Should President Obama be aiming to cut America's programme to put people back on the moon? Mark Henderson, science editor of the Times, welcomes the proposed cut as a 'triumph of realism'. He says that human beings aren't really good explorers: they 'need food, water and oxygen, they must be shielded against radiation and they generally want to come home'. Robots can do it much better.
I'm not a science editor, not even a scientist, but I'll express my reservations about the decision nonetheless. I have three of them. The first, which may not be thought to justify much in the way of expenditure - but never mind - is that there is a human aspiration to boldly go and so forth, which can only be met by doing the boldly going in person: being the first man or woman, the first human, to achieve this or that. Sending mechanical substitutes is no substitute. Second, having robots colonize the moon won't replicate the experience of human beings doing the same, even if it may be able to tell us a certain amount about what that experience would be like for humans. I can understand why humanity might like to have this experience for itself, though, speaking for myself, I'm happy to forego it.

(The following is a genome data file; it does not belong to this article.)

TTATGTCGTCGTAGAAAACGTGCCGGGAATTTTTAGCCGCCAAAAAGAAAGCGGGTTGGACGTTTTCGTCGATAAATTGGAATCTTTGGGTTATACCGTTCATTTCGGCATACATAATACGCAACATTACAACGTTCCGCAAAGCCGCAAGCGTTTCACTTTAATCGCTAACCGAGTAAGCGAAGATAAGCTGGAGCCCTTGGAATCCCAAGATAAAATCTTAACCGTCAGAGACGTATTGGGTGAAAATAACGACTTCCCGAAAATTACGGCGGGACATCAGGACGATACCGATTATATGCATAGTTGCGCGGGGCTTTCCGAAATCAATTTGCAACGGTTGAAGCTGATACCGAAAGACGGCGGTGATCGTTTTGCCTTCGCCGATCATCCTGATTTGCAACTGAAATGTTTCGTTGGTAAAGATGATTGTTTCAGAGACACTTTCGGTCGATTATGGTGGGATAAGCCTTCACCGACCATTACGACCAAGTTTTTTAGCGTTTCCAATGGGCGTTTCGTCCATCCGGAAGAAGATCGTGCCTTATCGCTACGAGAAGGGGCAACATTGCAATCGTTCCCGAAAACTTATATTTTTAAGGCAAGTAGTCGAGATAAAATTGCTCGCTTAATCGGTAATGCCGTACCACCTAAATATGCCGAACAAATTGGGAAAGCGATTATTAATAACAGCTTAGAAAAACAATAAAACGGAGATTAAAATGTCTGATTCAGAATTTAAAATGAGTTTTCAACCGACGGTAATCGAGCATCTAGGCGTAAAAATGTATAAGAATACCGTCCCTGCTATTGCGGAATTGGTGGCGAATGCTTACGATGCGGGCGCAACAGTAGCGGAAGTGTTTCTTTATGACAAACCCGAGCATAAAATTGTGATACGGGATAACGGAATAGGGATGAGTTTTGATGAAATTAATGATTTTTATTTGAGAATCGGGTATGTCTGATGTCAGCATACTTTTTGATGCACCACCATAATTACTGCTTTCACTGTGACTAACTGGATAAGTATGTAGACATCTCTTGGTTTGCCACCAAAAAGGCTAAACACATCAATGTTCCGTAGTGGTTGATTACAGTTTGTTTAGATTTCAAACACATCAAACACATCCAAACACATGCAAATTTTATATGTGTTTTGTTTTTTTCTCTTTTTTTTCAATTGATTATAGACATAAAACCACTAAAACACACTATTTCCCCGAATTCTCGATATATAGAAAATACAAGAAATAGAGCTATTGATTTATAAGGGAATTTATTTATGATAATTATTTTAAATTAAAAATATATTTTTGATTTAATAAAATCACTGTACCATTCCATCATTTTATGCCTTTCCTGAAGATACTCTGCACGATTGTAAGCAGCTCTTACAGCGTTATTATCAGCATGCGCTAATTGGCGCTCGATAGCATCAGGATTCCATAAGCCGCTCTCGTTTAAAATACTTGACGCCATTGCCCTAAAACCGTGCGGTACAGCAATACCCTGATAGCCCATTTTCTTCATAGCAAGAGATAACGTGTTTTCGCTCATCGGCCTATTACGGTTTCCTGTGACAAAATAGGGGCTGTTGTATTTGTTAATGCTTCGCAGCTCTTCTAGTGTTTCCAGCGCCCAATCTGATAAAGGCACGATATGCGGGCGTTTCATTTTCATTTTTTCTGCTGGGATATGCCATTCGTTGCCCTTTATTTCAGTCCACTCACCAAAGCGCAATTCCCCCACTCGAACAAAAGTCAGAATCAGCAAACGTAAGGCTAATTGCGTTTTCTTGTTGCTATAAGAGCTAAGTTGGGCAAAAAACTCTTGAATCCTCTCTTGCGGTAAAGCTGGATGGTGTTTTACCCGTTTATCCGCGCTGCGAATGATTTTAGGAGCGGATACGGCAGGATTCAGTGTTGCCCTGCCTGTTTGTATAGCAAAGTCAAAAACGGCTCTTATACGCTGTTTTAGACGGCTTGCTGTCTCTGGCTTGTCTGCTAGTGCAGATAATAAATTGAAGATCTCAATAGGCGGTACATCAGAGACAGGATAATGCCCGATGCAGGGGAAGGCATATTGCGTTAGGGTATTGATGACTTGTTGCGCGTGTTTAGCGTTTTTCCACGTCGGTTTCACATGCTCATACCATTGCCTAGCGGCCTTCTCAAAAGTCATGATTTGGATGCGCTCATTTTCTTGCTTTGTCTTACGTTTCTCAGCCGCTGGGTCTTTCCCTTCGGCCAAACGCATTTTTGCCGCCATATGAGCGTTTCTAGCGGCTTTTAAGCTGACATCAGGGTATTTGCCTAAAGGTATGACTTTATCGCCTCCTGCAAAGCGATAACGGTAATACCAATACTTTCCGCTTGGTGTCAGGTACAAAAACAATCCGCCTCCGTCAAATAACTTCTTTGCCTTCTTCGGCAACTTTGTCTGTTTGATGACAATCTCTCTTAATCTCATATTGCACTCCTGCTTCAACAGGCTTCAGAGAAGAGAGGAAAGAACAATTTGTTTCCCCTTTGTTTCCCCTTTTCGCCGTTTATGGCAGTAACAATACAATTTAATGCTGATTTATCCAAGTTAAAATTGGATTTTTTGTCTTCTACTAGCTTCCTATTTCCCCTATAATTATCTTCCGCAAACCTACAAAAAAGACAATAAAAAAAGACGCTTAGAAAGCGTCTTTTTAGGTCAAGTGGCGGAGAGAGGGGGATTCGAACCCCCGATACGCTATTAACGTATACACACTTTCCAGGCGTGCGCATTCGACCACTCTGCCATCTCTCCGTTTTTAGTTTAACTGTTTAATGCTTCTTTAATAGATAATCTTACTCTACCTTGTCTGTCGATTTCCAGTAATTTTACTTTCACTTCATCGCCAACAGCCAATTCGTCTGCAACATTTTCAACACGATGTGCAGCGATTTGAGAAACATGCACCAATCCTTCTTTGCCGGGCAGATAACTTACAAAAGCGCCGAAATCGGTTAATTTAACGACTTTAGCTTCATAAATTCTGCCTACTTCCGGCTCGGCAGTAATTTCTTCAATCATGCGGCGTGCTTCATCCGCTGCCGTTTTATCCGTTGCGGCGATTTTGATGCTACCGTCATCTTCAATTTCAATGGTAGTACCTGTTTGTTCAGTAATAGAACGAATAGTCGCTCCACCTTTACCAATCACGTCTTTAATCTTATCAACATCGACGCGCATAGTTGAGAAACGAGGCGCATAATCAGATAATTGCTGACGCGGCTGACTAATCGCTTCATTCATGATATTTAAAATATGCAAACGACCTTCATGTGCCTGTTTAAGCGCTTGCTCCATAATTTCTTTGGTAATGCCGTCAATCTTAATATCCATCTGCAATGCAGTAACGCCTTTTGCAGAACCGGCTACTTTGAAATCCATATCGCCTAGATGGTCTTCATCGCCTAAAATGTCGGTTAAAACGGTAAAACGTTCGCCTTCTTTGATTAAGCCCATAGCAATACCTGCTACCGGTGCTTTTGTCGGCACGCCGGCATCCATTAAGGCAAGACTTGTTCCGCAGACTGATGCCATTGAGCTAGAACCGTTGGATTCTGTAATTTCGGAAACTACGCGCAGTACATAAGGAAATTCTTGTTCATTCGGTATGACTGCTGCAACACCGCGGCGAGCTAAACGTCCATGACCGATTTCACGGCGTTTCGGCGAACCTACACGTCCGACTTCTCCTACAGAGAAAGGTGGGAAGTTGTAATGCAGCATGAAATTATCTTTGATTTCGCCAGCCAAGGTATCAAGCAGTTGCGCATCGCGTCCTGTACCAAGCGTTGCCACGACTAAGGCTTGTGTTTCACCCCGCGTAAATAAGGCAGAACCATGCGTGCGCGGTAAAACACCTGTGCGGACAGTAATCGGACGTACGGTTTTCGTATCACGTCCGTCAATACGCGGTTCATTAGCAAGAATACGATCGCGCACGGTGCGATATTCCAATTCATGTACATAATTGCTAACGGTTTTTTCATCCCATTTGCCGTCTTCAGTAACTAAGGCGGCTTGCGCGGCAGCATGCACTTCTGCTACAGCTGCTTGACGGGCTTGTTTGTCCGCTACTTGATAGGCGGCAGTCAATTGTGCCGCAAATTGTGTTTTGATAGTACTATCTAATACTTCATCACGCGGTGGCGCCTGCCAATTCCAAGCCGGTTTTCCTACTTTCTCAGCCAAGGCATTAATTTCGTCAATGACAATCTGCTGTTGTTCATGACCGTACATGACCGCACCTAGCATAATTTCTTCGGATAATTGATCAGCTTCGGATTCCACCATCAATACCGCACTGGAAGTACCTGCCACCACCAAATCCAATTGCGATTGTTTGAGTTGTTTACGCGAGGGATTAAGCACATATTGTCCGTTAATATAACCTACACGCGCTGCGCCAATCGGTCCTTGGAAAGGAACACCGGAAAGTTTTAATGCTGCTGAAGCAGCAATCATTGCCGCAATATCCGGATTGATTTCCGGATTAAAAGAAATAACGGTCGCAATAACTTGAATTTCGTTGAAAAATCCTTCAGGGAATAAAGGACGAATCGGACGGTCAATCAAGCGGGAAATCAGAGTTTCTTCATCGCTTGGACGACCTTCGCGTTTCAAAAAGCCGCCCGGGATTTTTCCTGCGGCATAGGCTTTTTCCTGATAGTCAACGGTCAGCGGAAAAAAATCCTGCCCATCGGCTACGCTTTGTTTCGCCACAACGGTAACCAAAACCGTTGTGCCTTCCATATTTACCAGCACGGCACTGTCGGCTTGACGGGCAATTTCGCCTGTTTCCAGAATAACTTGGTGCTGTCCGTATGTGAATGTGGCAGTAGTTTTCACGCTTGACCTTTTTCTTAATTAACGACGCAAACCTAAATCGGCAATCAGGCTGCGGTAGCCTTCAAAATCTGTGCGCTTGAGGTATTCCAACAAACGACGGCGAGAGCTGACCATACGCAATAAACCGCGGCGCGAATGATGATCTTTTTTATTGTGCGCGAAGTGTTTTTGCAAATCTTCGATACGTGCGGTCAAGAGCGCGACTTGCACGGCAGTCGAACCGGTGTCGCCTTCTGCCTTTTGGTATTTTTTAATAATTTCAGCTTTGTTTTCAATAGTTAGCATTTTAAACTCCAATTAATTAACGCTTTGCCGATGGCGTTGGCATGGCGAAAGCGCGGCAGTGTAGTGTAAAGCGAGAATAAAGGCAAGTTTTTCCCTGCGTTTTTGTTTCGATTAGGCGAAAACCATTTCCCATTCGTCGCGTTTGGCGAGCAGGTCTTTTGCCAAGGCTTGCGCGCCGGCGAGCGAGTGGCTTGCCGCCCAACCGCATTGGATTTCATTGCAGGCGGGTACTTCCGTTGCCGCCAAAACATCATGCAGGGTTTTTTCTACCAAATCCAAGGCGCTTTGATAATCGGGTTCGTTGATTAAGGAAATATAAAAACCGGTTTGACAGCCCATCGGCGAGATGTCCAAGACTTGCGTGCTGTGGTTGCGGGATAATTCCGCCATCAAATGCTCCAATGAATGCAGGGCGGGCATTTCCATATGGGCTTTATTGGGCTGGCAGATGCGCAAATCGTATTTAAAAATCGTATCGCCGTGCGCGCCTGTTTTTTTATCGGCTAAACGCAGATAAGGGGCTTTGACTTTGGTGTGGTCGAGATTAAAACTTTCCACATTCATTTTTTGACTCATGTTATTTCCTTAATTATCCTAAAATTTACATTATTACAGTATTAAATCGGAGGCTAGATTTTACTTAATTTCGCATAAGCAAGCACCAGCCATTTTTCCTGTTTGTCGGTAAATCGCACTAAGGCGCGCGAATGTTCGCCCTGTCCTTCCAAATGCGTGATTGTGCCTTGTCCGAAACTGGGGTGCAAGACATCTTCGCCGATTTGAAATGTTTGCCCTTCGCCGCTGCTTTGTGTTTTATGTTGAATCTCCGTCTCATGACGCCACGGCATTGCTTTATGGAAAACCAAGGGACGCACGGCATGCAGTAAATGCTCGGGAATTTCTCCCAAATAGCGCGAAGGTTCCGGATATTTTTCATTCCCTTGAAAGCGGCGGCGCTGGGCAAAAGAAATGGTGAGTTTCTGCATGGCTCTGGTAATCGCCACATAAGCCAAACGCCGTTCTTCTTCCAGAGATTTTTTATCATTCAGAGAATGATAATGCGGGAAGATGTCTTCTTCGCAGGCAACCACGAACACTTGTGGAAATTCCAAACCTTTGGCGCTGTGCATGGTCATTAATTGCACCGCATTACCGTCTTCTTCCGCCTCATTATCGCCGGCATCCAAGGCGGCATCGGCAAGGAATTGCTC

Third, there are sometimes unanticipated benefits, scientific and practical, to research initiatives undertaken for some given purpose, benefits that exceed by far the original purpose itself and yield new capacities and new advantages. Given the nature of today's world from a political point of view, I think it might be unwise for America to cede the terrain of such potential benefits to a country with China's present state profile.
(Incidentally here, I am intrigued by the reactions to this of some Republican politicians - to the effect that Obama's decision is 'a crippling blow', or even 'the death march', for human space exploration. I thought government provision wasn't all that central to human accomplishment, according to some philosophies.)